Your contact partners
in this area:
Prof. <br /> Dr. med. habil.<br /> Georg Matziolis
Dr. med. habil.
Georg Matziolis

Senior Consultant of the Clinic for Orthopaedics and Accident Surgery

Acting holder of the Chair for Orthopaedics of the FSU Jena at the Waldkrankenhaus Eisenberg

036691 8-1002


The artificial knee joint

The condition for good mobility of the new knee joint is early movement therapy. This should already start on the first day after the operation and be complemented by optimum pain therapy.

A continuous passive motion machine ensures passive, joint-protecting mobilisation after the operation and complements post-operative movement exercises, which our experienced physiotherapists carry out daily with the patient. The aim is to restore mobility and the load capacity of the knee as quickly as possible. For this, orthopaedic surgeons and physiotherapists cooperate with the anaesthetists. Local pain catheters and painkillers form part of optimum pain therapy and accelerate the rehabilitation process.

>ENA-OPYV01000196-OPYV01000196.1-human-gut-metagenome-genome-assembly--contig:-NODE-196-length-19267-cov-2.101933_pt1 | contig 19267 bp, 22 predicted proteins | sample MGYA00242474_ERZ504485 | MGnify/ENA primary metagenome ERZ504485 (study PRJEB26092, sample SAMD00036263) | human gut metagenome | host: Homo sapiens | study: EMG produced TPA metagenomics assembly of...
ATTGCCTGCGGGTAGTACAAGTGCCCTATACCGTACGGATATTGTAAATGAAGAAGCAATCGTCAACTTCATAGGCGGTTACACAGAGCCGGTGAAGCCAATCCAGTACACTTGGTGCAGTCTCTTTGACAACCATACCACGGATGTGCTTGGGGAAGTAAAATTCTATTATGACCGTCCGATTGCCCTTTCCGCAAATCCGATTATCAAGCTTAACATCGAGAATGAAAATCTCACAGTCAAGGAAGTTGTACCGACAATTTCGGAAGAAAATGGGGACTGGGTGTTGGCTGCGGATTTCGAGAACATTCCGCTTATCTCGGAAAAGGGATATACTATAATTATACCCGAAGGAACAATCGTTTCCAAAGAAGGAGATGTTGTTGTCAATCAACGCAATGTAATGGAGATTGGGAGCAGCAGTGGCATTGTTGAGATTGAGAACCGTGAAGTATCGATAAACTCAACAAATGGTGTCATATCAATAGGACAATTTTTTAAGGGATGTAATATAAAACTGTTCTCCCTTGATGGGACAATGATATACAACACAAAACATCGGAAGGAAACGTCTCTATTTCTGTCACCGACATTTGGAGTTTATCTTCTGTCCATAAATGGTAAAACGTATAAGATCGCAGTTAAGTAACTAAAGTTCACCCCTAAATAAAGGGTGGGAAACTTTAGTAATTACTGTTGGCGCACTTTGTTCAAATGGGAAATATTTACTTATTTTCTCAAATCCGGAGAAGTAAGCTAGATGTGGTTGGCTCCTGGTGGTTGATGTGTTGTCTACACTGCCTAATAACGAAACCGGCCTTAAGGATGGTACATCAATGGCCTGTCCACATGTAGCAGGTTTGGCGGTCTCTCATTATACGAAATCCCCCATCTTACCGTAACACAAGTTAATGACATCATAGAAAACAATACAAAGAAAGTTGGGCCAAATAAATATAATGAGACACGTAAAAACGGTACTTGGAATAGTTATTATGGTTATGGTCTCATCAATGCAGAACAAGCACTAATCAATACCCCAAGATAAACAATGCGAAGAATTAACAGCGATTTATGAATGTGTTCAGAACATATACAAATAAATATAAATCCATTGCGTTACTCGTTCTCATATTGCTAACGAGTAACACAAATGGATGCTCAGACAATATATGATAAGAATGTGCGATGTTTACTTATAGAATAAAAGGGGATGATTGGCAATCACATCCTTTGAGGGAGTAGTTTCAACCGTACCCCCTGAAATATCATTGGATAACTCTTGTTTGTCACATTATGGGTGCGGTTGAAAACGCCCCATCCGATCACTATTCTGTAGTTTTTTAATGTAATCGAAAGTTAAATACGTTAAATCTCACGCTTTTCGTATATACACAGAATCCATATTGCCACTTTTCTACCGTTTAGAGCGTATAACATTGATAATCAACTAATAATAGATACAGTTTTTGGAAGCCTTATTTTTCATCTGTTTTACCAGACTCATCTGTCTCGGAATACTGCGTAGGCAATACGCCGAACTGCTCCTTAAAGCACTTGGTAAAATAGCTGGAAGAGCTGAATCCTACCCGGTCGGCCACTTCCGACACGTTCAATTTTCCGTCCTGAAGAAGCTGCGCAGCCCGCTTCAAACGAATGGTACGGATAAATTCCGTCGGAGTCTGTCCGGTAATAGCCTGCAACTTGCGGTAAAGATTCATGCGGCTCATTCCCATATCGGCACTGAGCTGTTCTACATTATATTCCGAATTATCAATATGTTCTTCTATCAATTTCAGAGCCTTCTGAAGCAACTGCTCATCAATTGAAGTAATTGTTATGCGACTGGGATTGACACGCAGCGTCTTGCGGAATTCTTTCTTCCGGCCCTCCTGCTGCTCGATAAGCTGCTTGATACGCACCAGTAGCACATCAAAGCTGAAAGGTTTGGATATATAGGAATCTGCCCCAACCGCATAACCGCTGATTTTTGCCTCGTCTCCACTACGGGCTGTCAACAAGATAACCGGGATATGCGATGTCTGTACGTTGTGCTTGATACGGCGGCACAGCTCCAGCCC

Usually the patient can already get up one day after the operation with the help of a physiotherapist and move around independently on crutches after four days: For the next four to six weeks, the patient is reliant on these aids, as the operated knee joint should still be protected during this phase. After approximately eight to ten days, the patient can return home or attend a rehabilitation facility. The exact period of stay on the ward depends on the individual healing of the wound and the degree of mobility achieved.

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